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The key to living well later in life?

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Get ahead of health concerns.

What quality of life do you have now? What quality of life do you hope to have in the future? That’s what Melissa Davis, RN, asks her aging patients.

“We’re living longer, but that doesn’t mean we’re living better,” the Adventist Health stroke program manager says. “We need to reflect upon our life today — what we do, what we eat — and be brave enough to take that first step to help our health.”

This Healthy Aging Month, Davis breaks down common threats to our health as we age and how to manage them.

Heart disease

Why it’s a threat: Heart disease is the top killer of both men and women in the U.S., and risk increases with age.

How to recognize it: Chest pain or discomfort is the most common sign of a heart attack. You also might feel pain in your neck, arms or upper back. Other symptoms include shortness of breath, weakness, fatigue or nausea.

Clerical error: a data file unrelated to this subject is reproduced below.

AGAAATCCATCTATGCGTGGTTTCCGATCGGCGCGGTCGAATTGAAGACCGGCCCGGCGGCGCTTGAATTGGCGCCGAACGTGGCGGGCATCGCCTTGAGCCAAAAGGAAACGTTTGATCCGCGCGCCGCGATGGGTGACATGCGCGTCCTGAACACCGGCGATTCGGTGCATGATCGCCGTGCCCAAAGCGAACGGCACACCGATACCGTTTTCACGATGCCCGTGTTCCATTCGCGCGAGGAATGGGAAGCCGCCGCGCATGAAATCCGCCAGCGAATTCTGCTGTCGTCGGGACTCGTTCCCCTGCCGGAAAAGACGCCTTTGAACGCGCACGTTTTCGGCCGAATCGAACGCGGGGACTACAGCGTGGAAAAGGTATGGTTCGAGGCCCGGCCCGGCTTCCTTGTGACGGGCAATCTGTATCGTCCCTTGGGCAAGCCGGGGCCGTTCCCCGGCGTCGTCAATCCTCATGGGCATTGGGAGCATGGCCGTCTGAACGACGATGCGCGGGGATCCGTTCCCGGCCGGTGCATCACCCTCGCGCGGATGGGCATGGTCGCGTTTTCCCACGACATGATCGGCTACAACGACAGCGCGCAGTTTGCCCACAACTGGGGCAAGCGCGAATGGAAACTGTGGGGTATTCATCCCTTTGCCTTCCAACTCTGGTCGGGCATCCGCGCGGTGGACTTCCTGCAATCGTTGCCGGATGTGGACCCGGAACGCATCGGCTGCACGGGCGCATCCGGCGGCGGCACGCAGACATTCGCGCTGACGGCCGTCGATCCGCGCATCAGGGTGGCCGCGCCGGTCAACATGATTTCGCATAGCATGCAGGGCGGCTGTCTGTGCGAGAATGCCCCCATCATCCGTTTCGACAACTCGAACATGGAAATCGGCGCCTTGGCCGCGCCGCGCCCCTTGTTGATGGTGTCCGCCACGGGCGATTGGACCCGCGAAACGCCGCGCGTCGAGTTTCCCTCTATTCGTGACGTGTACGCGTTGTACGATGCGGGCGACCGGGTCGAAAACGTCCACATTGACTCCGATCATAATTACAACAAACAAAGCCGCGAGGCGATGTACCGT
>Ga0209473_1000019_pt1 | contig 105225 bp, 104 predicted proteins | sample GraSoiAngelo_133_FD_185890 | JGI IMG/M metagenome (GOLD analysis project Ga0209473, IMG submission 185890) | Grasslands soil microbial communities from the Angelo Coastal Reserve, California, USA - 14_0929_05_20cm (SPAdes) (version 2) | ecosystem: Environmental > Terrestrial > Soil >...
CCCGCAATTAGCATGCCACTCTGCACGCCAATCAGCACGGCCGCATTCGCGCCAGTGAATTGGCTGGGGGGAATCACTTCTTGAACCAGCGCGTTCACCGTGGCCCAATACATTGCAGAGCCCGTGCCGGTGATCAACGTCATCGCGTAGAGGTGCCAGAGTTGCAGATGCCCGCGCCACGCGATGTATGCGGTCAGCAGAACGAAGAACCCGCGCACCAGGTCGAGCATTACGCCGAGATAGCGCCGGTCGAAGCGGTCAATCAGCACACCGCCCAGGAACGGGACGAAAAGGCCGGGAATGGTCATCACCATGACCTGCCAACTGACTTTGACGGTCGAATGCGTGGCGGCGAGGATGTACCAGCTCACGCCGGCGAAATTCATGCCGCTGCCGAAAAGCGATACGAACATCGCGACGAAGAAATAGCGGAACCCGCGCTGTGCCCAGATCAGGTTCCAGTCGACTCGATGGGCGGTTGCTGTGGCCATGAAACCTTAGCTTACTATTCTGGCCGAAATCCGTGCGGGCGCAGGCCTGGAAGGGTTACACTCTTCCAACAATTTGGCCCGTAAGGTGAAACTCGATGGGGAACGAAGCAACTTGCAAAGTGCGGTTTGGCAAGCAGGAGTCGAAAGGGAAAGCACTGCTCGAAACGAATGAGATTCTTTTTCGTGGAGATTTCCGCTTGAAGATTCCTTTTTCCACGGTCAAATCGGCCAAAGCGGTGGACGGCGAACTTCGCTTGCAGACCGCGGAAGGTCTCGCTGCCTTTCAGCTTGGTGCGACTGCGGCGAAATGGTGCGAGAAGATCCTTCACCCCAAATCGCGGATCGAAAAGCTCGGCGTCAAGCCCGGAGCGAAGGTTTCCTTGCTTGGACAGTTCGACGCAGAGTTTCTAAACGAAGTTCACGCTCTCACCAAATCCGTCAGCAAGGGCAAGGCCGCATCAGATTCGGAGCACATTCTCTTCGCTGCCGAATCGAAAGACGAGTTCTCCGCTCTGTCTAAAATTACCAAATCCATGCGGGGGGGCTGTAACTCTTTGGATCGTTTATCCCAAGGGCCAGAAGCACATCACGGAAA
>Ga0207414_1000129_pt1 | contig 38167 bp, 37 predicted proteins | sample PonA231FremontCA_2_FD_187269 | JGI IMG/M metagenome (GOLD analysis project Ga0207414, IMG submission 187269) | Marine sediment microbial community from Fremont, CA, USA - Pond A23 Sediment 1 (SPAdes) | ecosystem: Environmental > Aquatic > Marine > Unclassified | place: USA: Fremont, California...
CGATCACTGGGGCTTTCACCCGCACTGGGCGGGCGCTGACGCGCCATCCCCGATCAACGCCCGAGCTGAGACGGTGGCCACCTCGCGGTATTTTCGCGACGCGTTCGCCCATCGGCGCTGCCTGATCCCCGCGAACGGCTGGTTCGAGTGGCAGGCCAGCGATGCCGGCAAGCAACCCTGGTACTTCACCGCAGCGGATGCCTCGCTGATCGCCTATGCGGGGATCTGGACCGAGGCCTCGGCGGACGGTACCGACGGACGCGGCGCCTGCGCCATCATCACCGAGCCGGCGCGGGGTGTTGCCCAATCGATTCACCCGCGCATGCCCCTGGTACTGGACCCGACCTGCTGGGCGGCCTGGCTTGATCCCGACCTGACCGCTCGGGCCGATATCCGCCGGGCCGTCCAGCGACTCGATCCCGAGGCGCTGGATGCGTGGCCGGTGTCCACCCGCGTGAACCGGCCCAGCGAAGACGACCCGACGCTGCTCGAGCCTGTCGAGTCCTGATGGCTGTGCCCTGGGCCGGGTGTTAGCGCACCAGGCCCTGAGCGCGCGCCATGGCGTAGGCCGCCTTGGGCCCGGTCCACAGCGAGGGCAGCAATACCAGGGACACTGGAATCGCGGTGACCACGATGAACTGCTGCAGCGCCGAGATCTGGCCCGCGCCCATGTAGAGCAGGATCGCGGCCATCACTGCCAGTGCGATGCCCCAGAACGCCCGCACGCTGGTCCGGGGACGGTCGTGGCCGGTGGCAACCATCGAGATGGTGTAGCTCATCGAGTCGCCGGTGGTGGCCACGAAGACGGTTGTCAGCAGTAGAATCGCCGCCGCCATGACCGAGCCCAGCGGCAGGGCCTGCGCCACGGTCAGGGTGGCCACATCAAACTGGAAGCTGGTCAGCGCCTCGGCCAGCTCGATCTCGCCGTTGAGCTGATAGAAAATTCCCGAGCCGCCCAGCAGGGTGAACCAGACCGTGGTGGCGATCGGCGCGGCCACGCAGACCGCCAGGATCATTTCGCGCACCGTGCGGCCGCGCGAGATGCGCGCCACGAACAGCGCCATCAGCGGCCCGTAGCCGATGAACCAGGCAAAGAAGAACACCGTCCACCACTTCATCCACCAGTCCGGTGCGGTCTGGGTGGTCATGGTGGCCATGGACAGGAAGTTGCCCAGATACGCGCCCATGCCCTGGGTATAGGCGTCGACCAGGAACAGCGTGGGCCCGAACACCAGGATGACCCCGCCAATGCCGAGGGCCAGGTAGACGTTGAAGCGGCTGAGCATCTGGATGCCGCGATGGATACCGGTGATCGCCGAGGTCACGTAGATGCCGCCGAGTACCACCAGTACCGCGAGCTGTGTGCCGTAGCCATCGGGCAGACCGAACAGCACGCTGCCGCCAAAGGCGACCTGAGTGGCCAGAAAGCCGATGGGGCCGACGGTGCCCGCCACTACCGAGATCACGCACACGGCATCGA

What to do about it: Your lifestyle today can help prevent heart disease in your future. There are three keys: eating a low-fat, low-sodium diet, exercising regularly and not smoking.

Pay close attention to your family history, even if you’re active and eat well. “If heart disease is in your family history, you are still going to be genetically predisposed,” Davis says.

Depression

Why it’s a threat: Older people have a heightened risk for depression due to increased stress, isolation, medical problems and more.

How to recognize it: It can be hard to distinguish between symptoms of depression and everyday things we associate with aging, like becoming more sedentary. Look for signs like withdrawing from loved ones, feeling hopeless and having trouble sleeping.

What to do about it: “You need to be really careful about those feelings,” Davis says. “If you’re isolating, that’s a clue.” Talk to a therapist or ask your provider for a referral to a psychiatrist for help.

Stroke

Why it’s a threat: Your risk for stroke more than doubles each decade after age 55.

How to recognize it: Stroke symptoms come on suddenly, and the person experiencing them may not recognize what’s happening. Watch for trouble speaking, severe headaches, balance issues, and numbness or weakness, particularly on one side of the body.

What to do about it: “It’s never too late to change one thing, like quitting smoking or prioritizing healthy diet and exercise,” Davis says. If you notice the above symptoms, call 911 immediately.